Networking can be a daunting concept. On the 11th of February, I went to a PRCA (Public Relations Consultants Association) event in Manchester. At the event there were a number of speakers from top public relations agencies across the UK. As a second-year Business Management with Communications student with a keen interest in a career in public relations, this was a fantastic opportunity for me to network with established PR professionals.
Throughout the event, the professionals lectured on the best ways to break into the industry and the do’s and don’ts of applying for PR jobs. By listening with interest to what they had to say and making notes on their names, the companies that they worked for and their backgrounds, I hoped to find conversation starters for when I went to speak to them. Knowing who you are talking to and a bit about their background is essential when networking, as people are far more likely to engage with someone who is well-informed than someone who hasn’t done their homework.
When it comes to networking, confidence is key. If you have a lot to talk about and appear genuinely interested in the conversation, it is much easier to network productively. At this particular event, there were a huge range of people in attendance, from second years like myself to Masters students and PR consultants. Surrounded by such a diverse and talented group of people, it is easy to feel nervous when approaching someone for a conversation. But at the end of the day, no matter what anyone has achieved, they are still just people and are always willing to talk to you if you make an effort!
I learned a lot about the industry and how to network effectively that day and my proudest achievement was gaining a contact at Weber Shandwick, the largest PR agency in the world. I went to speak to their representative and chatted to him about what he had to say when he was presenting to the audience, before talking about myself and my interest in PR. I ended up getting his business card and he told me that I could send him my CV and a cover letter with a view to gaining some work experience with the company. In this respect, networking opens the door to a number of opportunities and when sending in an application, it is always better to address an enquiry to a specific member of the company.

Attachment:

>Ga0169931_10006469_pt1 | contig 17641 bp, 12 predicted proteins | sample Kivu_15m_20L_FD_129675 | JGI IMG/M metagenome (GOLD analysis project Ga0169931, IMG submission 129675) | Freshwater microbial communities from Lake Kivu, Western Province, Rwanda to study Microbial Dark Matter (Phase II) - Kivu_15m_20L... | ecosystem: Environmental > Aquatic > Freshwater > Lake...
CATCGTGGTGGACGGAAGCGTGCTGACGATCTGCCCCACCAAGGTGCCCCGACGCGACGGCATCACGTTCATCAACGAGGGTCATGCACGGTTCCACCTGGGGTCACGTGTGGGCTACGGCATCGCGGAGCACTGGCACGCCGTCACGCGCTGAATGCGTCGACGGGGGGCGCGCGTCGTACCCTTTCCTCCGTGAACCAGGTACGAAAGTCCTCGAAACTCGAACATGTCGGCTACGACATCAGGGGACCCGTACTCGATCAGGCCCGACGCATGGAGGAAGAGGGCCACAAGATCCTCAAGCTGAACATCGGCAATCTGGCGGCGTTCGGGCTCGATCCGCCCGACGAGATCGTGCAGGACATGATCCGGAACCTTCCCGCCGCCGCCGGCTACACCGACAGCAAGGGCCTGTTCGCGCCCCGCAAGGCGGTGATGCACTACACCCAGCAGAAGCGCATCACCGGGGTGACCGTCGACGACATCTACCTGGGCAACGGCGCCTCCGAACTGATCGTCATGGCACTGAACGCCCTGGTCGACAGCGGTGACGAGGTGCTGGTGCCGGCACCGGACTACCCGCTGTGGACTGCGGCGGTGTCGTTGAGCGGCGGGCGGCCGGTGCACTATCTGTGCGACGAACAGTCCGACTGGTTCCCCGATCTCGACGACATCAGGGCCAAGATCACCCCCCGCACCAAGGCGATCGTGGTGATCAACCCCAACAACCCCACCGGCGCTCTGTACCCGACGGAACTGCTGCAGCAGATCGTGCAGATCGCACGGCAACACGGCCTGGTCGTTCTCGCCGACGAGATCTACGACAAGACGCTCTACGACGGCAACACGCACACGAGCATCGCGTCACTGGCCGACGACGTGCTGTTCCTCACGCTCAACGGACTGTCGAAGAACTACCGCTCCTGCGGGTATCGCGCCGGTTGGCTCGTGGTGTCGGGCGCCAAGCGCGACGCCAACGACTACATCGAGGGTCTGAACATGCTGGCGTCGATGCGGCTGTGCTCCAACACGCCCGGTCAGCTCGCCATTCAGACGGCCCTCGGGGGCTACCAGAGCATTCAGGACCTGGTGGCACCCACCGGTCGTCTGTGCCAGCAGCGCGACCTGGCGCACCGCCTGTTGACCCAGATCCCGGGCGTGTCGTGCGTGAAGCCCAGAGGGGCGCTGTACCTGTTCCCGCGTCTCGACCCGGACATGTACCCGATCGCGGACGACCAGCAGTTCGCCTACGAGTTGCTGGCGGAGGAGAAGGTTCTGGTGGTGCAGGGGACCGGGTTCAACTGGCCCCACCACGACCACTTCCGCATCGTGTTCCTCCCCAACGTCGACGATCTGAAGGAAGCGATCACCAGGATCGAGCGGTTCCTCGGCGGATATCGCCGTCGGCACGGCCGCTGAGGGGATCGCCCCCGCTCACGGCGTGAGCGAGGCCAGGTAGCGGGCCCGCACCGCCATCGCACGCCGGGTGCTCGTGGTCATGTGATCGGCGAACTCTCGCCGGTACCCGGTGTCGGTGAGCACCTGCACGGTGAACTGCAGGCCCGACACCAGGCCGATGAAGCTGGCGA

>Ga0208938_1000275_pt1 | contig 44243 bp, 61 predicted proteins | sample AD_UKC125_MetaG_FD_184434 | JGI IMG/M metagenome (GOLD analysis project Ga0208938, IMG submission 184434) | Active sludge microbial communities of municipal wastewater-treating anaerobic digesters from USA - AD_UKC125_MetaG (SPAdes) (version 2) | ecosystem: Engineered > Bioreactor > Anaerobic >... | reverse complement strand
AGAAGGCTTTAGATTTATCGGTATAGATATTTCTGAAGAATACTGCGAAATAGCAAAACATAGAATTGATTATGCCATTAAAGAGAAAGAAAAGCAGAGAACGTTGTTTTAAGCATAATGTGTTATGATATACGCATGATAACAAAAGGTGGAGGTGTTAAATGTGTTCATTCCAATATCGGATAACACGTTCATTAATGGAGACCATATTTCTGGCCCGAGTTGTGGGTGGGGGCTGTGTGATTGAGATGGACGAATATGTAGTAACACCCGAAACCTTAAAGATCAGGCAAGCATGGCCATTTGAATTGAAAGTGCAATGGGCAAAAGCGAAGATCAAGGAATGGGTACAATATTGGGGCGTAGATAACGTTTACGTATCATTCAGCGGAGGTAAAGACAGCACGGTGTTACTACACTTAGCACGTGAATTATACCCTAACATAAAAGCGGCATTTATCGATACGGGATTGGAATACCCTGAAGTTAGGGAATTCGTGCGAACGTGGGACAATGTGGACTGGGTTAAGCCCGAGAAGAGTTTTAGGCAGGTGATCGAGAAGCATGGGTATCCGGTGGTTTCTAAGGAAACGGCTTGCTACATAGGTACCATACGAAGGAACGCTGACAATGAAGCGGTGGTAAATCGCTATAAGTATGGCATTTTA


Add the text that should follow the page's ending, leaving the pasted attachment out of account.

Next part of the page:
From my experience that day, I’d say there are a few essentials when it comes to networking. If you are looking to gain a proper contact with a view to earning some work experience, then definitely try to find a conversation inroad with the person you are aiming to speak to. This can be done by researching them online beforehand (LinkedIn is great for this) or by making notes on what they say during an event. As well as this, it is vital to be confident when approaching a person and have a short ‘elevator pitch’ with which you can sell your most important attributes and achievements, so that you can show them why they should be interested in talking to you. I’d also advise prioritising the people that you want to speak to the most; there were a large number of professionals in attendance at the event, with only short breaks in which we could chat with them. And conversations, if you have a lot to talk about, take longer than you think- so you may not have time to speak to everyone!
Remember, some people won’t have the confidence to go and speak to professionals in this way and so by just making a small effort, you can gain a lot from a short conversation. It is not being too bold to ask them about internship or work experience opportunities with their company, so long as you seem like you know what you are talking about and have researched the company that you are speaking to. Asking a person if you can connect with them on LinkedIn, or follow their Twitter handle, can be very beneficial as it gives you a way of contacting them in the future. Networking really isn’t as daunting as it can seem at first if you just treat it as a professional conversation and it is important not to be put off by the status of the person you want to speak to!